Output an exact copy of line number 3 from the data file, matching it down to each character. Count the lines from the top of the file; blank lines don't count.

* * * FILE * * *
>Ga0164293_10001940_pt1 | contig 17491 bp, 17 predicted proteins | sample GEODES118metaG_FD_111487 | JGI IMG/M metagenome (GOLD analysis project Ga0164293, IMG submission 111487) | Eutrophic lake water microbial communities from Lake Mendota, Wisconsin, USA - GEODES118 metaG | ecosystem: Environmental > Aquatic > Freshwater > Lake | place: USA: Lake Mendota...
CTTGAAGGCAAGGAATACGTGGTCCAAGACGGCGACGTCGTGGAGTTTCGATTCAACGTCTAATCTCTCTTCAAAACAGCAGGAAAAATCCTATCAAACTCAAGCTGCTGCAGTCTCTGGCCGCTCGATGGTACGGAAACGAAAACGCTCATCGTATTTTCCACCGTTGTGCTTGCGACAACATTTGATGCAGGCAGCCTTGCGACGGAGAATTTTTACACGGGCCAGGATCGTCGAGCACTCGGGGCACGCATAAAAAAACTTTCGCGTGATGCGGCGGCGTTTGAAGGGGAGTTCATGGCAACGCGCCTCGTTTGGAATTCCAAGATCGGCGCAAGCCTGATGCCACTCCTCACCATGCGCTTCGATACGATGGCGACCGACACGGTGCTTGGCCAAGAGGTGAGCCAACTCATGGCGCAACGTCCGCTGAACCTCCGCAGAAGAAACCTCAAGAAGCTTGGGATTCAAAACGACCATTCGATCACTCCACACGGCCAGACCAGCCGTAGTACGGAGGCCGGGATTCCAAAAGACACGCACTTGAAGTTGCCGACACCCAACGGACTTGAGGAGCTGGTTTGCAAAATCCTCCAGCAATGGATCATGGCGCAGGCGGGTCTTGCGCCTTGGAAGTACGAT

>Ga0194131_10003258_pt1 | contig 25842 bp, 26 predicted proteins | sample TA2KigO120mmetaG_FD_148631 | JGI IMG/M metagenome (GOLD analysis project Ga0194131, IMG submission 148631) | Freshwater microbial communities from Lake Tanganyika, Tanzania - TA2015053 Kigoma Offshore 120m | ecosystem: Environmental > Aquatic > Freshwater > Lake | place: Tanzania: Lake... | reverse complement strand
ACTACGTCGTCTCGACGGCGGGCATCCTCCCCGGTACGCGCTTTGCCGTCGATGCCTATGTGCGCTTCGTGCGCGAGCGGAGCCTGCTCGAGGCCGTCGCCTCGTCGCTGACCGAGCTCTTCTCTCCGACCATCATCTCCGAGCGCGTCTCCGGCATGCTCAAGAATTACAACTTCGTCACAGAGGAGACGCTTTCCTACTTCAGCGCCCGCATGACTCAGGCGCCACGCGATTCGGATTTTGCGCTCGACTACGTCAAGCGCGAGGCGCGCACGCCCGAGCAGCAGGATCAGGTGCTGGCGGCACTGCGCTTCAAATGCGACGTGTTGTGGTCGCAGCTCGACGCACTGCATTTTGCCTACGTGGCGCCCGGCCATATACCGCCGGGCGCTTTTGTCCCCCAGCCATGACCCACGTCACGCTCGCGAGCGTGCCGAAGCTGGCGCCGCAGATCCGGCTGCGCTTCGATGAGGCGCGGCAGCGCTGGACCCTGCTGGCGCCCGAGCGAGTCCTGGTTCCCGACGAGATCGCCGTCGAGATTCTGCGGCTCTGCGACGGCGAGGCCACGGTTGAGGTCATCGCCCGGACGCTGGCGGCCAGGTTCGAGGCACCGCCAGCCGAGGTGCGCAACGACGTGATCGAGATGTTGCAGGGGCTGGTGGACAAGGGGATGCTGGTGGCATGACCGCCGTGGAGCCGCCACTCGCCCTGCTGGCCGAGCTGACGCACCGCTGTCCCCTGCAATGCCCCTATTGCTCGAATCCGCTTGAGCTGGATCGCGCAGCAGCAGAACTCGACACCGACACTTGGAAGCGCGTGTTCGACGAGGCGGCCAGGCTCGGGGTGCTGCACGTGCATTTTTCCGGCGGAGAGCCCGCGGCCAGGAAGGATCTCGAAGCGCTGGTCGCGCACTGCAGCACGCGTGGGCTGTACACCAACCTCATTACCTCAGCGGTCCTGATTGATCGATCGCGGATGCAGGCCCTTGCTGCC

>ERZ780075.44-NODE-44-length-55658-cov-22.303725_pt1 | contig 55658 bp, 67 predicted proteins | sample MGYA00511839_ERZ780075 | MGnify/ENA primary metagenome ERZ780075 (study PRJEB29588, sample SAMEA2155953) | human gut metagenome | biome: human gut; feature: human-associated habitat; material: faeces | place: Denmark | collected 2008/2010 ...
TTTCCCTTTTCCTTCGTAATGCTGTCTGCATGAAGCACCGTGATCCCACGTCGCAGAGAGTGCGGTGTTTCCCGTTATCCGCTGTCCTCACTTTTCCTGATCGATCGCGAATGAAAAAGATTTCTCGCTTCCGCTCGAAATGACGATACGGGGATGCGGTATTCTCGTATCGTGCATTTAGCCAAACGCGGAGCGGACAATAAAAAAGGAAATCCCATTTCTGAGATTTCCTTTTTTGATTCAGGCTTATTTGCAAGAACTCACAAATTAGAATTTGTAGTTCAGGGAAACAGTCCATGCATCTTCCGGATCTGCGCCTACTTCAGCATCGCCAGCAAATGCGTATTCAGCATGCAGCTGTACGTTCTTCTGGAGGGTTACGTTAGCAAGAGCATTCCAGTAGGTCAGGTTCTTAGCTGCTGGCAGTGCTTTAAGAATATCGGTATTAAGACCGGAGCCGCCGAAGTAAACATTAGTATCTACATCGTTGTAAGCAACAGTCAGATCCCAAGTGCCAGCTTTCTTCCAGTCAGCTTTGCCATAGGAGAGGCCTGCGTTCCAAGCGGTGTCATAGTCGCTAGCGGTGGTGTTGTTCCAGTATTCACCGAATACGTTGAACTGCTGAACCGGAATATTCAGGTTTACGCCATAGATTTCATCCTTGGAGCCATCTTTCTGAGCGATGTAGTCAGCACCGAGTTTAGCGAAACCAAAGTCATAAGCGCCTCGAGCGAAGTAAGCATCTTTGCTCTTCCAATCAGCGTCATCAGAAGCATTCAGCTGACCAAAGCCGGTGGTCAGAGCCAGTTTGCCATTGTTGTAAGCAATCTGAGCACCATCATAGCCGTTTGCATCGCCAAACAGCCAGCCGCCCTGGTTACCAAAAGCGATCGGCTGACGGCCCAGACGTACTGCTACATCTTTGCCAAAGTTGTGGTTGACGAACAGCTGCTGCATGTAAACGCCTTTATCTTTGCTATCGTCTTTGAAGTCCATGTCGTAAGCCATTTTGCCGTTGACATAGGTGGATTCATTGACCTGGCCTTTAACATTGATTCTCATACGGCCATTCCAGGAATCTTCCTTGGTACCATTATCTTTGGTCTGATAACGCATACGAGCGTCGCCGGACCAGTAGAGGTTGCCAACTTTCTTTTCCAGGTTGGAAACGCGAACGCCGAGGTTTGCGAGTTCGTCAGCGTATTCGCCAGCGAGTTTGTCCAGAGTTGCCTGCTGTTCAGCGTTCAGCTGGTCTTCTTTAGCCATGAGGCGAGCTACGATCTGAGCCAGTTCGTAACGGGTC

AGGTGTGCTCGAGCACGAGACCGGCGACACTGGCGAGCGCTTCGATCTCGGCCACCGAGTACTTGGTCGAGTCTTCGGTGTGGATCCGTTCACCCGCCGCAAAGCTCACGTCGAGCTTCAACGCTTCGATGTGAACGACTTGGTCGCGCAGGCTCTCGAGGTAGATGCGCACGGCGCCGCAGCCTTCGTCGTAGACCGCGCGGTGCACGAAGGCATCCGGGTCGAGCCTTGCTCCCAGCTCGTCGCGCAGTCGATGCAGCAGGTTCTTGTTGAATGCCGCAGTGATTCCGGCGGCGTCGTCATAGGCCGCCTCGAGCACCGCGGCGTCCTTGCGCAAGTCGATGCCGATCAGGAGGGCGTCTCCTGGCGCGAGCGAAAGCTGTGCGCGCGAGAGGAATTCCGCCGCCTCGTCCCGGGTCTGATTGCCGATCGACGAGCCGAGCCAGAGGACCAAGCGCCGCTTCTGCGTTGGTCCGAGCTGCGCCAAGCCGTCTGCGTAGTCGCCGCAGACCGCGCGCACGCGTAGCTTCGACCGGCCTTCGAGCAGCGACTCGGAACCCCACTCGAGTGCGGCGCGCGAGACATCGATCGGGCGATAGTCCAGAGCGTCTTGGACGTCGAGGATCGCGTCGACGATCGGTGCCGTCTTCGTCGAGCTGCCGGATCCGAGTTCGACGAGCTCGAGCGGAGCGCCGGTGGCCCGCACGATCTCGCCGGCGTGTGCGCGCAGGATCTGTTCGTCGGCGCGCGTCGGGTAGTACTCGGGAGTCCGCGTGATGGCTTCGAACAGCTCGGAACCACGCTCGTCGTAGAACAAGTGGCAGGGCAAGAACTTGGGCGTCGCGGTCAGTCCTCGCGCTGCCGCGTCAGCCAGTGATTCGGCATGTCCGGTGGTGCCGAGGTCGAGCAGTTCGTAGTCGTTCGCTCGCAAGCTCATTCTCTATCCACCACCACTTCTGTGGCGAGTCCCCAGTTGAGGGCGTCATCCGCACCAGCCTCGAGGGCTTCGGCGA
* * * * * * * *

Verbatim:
>Ga0194131_10003258_pt1 | contig 25842 bp, 26 predicted proteins | sample TA2KigO120mmetaG_FD_148631 | JGI IMG/M metagenome (GOLD analysis project Ga0194131, IMG submission 148631) | Freshwater microbial communities from Lake Tanganyika, Tanzania - TA2015053 Kigoma Offshore 120m | ecosystem: Environmental > Aquatic > Freshwater > Lake | place: Tanzania: Lake... | reverse complement strand